You can find the pieces featured above @ Elizabeth Rosen Art See Elizabeth’s commercial design work @ elizabethrosen.com
related: more eco art featured on The Alternative Consumer
Monday, December 9, 2013
by Ross Dulmaine @ 4:20 pm post a comment »
Have someone on your holiday gift list that has a style that trends retro-kitsch? This radio/telephone hybrid lamp (above) may be the perfect office addition to your favorite funky-so-and so’s home office or loft. The “Talk Radio Lamp” is the creation of Tyagi Schwartz and his Dog Tag Designs.
Dog Tag Designs specializes in repurposing upcycled objects into functional object art. Each item is ‘dog tagged’ noting the location it was discovered (provenance), the date it was transformed, and its working title.
Perhaps this will inspire you to hit the basement, garage or attic in search of the raw materials for your own upcycled DIY creation.
related: more eco-friendly home decor featured on The Alternative Consumer
Friday, October 25, 2013
by Samantha Javier @ 8:59 am 2 comments »
Paper has always been the poster child of recycling initiatives and programs, but UK-based Parax Paper has left no stone unturned…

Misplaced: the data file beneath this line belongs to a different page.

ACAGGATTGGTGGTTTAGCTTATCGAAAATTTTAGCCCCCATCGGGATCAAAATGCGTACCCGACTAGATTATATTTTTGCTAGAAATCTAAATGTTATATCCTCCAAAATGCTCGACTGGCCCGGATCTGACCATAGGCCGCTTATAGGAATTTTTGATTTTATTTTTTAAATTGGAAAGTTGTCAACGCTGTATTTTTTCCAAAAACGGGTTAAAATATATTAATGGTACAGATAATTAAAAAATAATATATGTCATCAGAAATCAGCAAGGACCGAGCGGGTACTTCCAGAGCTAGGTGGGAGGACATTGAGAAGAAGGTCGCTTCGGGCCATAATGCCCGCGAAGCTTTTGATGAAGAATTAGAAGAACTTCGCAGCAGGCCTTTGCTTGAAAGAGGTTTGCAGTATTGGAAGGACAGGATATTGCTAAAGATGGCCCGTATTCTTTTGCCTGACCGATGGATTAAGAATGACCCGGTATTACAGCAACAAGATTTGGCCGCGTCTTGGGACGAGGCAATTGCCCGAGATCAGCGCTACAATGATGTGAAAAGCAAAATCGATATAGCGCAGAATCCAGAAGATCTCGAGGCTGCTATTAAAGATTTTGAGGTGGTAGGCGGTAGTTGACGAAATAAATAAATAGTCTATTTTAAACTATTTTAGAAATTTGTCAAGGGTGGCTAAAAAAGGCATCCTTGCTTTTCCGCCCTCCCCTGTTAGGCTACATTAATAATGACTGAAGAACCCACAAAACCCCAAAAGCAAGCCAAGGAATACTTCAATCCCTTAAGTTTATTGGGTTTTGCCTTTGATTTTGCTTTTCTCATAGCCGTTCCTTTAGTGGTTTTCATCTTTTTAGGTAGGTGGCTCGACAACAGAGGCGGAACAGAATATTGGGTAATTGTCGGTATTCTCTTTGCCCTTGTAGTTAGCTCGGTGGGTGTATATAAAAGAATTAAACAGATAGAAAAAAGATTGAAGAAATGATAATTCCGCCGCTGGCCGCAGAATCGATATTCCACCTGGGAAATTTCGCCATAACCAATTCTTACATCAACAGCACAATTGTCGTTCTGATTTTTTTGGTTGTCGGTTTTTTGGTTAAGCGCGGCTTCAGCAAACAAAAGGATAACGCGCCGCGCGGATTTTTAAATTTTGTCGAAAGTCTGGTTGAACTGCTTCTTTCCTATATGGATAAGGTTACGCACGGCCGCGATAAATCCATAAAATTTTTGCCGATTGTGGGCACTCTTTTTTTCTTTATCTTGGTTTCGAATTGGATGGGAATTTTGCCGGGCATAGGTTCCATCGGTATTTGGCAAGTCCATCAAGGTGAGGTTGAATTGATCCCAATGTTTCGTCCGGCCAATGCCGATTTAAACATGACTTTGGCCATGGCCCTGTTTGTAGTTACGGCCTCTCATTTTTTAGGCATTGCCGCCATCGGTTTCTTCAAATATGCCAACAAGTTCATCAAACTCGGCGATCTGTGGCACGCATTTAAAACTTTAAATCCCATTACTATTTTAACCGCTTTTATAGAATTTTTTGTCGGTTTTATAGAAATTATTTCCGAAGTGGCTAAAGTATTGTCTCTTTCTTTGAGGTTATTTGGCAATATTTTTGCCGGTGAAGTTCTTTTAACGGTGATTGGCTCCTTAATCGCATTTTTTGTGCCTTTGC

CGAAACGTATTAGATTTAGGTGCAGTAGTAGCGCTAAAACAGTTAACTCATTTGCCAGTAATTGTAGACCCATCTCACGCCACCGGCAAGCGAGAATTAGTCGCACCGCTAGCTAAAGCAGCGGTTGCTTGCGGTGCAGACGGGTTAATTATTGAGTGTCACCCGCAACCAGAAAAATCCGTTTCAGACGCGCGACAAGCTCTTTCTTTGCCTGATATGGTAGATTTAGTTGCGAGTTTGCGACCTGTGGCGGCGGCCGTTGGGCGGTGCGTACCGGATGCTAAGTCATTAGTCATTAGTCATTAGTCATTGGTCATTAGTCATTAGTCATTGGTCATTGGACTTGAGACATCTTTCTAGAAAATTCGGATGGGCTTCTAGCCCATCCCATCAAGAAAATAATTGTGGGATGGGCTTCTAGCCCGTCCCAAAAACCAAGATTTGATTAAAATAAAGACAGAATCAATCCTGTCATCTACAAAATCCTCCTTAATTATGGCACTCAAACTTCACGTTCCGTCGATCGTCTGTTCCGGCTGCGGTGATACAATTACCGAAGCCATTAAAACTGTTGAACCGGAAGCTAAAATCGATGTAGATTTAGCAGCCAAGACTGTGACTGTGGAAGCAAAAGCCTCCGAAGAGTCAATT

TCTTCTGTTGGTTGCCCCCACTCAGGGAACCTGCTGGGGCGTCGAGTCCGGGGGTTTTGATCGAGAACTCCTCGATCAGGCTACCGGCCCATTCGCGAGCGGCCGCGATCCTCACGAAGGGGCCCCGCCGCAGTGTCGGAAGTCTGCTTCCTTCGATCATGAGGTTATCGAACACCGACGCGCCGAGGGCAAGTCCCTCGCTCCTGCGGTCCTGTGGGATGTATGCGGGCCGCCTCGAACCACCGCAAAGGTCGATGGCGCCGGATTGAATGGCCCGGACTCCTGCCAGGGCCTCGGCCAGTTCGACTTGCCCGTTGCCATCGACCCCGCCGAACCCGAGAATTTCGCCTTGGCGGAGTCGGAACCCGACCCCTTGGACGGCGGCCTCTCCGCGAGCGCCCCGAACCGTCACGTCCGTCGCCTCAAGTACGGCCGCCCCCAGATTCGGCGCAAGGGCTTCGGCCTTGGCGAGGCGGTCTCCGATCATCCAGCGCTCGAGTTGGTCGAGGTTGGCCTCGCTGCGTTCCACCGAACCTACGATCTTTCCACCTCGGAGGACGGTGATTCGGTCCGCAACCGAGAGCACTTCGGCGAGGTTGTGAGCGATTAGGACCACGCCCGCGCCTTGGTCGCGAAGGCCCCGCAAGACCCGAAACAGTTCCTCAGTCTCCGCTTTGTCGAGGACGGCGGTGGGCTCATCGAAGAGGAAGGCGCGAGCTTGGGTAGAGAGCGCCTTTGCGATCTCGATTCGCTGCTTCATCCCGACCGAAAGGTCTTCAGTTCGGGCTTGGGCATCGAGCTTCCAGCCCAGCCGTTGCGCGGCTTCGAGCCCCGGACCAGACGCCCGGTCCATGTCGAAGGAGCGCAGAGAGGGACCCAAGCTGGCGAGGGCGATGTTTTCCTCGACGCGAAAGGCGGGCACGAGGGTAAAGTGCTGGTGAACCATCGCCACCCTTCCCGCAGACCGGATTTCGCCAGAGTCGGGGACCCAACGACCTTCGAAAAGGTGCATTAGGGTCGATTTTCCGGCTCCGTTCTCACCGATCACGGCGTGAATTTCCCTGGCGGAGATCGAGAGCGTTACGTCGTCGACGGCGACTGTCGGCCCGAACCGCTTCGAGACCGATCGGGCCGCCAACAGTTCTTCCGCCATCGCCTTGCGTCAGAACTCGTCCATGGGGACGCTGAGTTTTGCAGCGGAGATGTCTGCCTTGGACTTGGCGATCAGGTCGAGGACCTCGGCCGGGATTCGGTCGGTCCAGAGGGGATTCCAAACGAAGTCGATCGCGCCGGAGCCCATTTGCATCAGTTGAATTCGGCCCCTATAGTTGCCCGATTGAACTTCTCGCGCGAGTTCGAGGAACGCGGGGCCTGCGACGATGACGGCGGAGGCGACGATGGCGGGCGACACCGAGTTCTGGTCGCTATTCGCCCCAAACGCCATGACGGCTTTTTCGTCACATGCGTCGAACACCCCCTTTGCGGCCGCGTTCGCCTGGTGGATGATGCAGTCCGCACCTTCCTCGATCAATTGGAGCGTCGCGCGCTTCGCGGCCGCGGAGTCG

What makes Parax Paper so unique is that it is not made of trees, synthetic paper, or even recycled paper, but actually a combination of calcium carbonate/limestone mineral powder and a “non-toxic photodegradable resin”. What this means is that this paper is extremely environmentally friendly as well as: waterproof, tear resistant, oil-proof, and greaseproof. It’s ready for spills and thrills – you won’t have to worry about spilling on the paper whether you eat or drink over it, or even if you have the urge to take it for a swim! Seriously, you can go snorkeling and jot down a few notes while swimming like a fish.
They feature a line of sleek notebooks and snazzy gift bags. However, Parax Paper isn’t limited to just the products they showcase on their website, they will cater to your customized paper needs. (more…)
Tuesday, October 15, 2013
by Maureen O'Connor @ 8:00 am post a comment »
What to wear to your neighbor’s annual Halloween snooze-fest? You can be the person who wears that très boring, made-in-China mask – or you can masquerade with a unique expression of your inner individuality and quirkiness – a handmade ‘magical’ fox or owl mask.
These artisan masks are the creation of French artist Ninn Apouladaki. Her owl and fox masks are created from original collages, which have been printed on to heavy bond paper to form the face of her magical creatures. (more…)
Monday, August 5, 2013
by Ross Dulmaine @ 11:45 am post a comment »
Here’s great idea for reusing old and discarded lumber – create your own wall art. If, like me, you lack the skill and artistic refinement to create such things as the Abe Lincoln silhouette pictured above, you may want to let an artist and craftsman like John Birdsong create the treasure for you.